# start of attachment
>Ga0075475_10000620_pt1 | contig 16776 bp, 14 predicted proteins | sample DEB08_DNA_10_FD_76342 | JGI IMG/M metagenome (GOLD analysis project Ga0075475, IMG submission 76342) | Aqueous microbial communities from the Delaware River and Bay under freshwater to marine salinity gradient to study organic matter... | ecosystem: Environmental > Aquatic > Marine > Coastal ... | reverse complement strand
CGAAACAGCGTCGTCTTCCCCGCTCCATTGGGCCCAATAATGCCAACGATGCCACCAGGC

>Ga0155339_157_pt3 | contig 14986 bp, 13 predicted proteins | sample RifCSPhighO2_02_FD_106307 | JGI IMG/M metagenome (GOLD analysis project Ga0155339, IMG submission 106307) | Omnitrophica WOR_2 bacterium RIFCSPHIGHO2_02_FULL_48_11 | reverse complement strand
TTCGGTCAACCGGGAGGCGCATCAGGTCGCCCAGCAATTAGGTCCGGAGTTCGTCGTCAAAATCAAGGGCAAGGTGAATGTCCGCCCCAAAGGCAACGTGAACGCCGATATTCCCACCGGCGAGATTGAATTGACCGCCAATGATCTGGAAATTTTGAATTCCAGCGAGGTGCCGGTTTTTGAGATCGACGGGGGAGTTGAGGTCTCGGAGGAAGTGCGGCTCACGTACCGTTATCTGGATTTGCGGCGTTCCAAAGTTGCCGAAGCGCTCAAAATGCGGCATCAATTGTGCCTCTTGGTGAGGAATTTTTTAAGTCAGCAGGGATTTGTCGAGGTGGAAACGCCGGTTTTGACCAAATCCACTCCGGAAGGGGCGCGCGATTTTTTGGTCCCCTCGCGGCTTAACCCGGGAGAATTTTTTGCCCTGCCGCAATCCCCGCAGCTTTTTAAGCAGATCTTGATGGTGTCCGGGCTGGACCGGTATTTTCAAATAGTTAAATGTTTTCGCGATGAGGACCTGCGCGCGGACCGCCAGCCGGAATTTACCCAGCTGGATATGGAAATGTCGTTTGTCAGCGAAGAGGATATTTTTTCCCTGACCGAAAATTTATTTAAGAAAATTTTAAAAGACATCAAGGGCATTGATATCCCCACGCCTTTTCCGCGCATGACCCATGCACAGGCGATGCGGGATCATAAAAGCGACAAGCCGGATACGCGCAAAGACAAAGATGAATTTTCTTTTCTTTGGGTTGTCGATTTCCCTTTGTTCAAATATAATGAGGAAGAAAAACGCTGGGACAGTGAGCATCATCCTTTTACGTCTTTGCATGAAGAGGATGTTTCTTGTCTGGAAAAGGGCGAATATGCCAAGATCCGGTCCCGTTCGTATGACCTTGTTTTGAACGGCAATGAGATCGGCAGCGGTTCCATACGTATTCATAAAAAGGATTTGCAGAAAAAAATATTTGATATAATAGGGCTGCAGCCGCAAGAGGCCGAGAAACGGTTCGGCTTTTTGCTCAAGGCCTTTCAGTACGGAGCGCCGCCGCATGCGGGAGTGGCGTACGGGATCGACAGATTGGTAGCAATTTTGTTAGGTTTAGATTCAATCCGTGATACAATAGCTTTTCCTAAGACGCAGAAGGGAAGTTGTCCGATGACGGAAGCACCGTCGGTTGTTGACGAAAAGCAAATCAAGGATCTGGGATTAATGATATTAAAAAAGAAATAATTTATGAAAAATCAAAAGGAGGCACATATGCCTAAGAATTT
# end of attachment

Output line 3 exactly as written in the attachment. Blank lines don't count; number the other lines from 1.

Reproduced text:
>Ga0155339_157_pt3 | contig 14986 bp, 13 predicted proteins | sample RifCSPhighO2_02_FD_106307 | JGI IMG/M metagenome (GOLD analysis project Ga0155339, IMG submission 106307) | Omnitrophica WOR_2 bacterium RIFCSPHIGHO2_02_FULL_48_11 | reverse complement strand